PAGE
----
The student news site of Carlmont High School in Belmont, California.

Scot Scoop News

The student news site of Carlmont High School in Belmont, California.

Scot Scoop News

The student news site of Carlmont High School in Belmont, California.

Scot Scoop News

Waymo’s freeway expansion encounters safety concerns from drivers

Waymo Driverless Car / Jusejuju / Wikimedia Commons / CC BY-SA 4.0
An autonomous Waymo car drives on U.S. Highway 101 in Burlingame, Calif.

The California Public Utilities Commission (CPUC) recently greenlit Waymo, an autonomous driving technology company, expansion onto freeways in the San Francisco Peninsula, sparking safety and regulation concerns among county officials and residents.

Waymo can now operate its autonomous vehicles from San Francisco to Sunnyvale, according to Brad Templeton, the editor of and a robocar consultant. 

“This is an approval to run a taxi service but with self-driving taxis, over a much wider area than anyone has ever done in the United States before. For that region, in particular, it should cover most of the trips you would take, which is interesting because now you can explore whether someone is willing to say, ‘I don’t need a car anymore because I can use this.’ That’s the long-term goal: to replace private car ownership,” Templeton said.

The expansion marks a step forward for Waymo’s mission to provide fully autonomous driving services for people. They’ve published a study that found that over 7 million rider-only miles, their vehicles were involved in 85% less injury-causing crash rates and 57% less police-reported crash rates than human drivers. 

Waymo started testing in the South Bay and later gave service to the public in San Francisco. “They knew that in order to build a car that could serve everybody you had to drive in more than the conditions just in like the South Bay,” Brad Templeton said. (Map of Operational Design Domain – Driverless Deployment / Waymo / CPUC / Public Domain)

According to Templeton, although the data shows significantly fewer mistakes, people tend to focus on crashes and other incidents.

“If you look at an individual crash, each individual crash is a tragedy. And so, we have a conflict in our own minds between things that are emotionally triggering and scary and the desire to have a general improvement of road safety even though it’s not a perfect improvement in road safety,” Templeton said.

Additionally, freeway speed limits go up to 65 mph, compared to 25 to 40 mph on local streets. Driving at such speeds by self-driving cars makes it scarier and riskier.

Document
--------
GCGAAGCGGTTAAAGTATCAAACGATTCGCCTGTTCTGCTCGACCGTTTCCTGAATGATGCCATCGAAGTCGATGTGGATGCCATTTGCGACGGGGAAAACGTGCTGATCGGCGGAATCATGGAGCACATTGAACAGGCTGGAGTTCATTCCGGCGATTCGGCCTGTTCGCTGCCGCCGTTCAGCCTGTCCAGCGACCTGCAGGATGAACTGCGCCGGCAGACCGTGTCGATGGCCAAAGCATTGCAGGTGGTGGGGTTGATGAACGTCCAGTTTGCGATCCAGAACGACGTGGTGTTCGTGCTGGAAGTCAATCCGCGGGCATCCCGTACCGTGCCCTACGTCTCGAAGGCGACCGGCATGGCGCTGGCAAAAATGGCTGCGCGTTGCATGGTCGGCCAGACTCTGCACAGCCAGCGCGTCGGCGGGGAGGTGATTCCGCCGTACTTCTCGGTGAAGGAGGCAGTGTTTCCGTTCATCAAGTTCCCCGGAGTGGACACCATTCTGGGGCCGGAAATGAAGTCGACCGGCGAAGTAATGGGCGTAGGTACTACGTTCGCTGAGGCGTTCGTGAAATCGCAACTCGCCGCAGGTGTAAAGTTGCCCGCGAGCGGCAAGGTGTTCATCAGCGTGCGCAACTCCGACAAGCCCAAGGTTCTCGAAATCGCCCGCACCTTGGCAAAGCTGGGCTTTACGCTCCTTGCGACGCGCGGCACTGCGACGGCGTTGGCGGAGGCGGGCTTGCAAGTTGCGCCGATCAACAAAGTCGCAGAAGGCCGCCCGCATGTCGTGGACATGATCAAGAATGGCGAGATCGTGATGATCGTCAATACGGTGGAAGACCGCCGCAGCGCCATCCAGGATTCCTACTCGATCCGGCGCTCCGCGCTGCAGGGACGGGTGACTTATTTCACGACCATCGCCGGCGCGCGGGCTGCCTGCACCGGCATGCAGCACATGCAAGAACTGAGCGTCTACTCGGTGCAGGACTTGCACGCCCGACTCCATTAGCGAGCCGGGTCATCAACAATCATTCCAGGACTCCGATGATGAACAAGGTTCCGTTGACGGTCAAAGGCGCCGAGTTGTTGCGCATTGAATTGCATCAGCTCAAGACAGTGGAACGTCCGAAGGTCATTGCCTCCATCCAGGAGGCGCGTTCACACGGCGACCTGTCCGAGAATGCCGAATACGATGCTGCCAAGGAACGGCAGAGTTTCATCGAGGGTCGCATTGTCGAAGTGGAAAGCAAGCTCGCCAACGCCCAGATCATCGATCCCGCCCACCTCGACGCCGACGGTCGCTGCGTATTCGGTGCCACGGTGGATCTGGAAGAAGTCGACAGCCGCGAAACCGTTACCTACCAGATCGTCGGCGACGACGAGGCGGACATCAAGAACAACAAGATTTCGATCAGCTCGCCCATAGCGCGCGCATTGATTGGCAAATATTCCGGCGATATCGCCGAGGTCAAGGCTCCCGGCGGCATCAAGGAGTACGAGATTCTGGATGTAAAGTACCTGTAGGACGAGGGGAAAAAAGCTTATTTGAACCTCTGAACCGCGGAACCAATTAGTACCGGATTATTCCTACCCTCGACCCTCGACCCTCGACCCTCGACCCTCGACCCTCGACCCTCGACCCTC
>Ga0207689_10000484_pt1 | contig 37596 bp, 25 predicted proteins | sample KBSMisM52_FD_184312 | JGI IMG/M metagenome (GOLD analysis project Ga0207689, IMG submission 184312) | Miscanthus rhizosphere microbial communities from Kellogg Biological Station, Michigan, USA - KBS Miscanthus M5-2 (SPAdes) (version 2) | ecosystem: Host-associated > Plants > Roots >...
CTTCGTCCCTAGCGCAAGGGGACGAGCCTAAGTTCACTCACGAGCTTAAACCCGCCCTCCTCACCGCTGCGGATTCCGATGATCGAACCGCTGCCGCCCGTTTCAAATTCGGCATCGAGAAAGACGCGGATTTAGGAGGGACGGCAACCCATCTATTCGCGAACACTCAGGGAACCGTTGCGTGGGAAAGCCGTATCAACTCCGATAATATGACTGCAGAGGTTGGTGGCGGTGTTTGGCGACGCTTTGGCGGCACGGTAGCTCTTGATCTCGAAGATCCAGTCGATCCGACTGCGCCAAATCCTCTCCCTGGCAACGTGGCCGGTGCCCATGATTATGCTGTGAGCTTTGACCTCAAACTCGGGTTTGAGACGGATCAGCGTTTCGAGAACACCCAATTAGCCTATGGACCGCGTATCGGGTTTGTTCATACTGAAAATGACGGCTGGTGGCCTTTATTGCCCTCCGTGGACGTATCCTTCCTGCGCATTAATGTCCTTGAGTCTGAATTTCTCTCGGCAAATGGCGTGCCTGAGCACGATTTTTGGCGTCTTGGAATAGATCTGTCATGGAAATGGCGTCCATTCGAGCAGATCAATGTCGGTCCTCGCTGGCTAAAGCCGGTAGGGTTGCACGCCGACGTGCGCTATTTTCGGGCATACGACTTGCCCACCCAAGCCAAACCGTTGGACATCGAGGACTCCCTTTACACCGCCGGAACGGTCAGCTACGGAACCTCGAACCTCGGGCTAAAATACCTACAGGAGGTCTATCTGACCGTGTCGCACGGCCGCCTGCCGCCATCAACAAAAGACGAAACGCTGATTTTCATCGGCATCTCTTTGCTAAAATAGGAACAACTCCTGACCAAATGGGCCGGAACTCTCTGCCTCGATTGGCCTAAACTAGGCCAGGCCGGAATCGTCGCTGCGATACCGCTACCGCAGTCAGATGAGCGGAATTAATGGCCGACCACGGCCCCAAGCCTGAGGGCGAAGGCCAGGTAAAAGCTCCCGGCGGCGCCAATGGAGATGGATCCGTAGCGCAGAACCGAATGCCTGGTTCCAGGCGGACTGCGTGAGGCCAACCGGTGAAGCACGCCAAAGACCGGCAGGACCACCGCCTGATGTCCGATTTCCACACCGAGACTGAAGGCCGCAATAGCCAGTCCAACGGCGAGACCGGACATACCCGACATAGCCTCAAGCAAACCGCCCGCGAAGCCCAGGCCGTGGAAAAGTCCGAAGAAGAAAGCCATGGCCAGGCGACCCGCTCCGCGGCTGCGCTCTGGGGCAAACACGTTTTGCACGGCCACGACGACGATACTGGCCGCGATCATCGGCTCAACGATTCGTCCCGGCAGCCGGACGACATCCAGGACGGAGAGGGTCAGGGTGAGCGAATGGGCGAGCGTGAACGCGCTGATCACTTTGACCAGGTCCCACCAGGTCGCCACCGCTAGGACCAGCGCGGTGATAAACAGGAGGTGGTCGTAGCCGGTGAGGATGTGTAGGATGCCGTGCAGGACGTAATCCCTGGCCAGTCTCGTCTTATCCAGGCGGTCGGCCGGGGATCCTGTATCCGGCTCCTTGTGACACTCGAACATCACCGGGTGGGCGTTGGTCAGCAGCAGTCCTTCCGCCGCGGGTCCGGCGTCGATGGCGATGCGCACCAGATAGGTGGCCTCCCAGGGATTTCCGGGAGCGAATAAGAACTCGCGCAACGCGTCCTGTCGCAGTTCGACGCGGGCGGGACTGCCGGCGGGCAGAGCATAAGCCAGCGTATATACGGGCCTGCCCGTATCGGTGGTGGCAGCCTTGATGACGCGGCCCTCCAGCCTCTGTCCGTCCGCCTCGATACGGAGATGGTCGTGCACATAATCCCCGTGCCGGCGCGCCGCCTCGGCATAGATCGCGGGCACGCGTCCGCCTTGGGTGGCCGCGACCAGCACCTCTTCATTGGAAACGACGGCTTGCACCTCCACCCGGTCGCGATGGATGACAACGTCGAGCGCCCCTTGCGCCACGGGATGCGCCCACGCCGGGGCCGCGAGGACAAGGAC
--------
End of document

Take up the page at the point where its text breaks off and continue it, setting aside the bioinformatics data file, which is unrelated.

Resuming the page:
“If you make a mistake, and you will make mistakes because perfection is not achievable, the mistakes could be dramatically more severe at freeway speed. And so even though it’s more complex and harder to drive on city streets, Waymo did that first because just the danger of the freeway is scary,” Templeton said.

Along with sharing similar concerns, officials such as San Mateo County Vice President David Canepa issued a protest letter to the CPUC’s decision, asking Waymo to communicate with county staff.

“They’ve talked with some elected officials, but you have to remember we’re talking about the details of deploying these Waymo vehicles on roads, infrastructure, police and fire and how they interact,” Canepa said. “When we asked Waymo to meet with our staff, they have not reached out to them, which is the police, sheriff’s department, and public works. They’re the ones who are truly the decision makers. I was a little bit dismayed at the lack of communication.”

Pullquote Photo

If you make a mistake, and you will make mistakes because perfection is not achievable, the mistakes could be dramatically more severe at freeway speed.”

— Brad Templeton

The CPUC regulates and provides safety oversight over for-hire passenger carriers. Nevertheless, as autonomous vehicles become more prevalent, cities and counties want more local jurisdictions over the operation of robotaxis.

“We, as government, have to put in the guardrails to protect people with legislation and regulation. They should prove to us through a comprehensive strategic plan that they’re able to identify all issues relative to safety. To me, it’s the safety issue. So, what processes do they have in place? I see the CPUC issue a permit, but what sort of protections are in place?” Canepa said.

The discussion around autonomous taxis like Waymo highlights a shared emphasis on safety.

“The companies should definitely talk and keep communication going with the government and continue to tell them what new features they’re developing,” said Leonard Jin, a Carlmont High School student interested in A.I. “Especially in certain areas, the government needs to make sure everything is safe, and the companies need to show that everything is safe.”

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About the Contributor
Sophia Fu
Sophia Fu, Staff Writer
Sophia Fu (Class of 2026) is thrilled to cover local news for Scot Scoop this year. She hopes to explore the impacts of events in greater depth and connect with people along the way. Outside of reporting, she plays the violin in Carlmont's Symphony Orchestra, performs for senior citizens as a member of the Music Box Quartet, reads stories ranging from scientific innovations to mysteries, and plays tennis.

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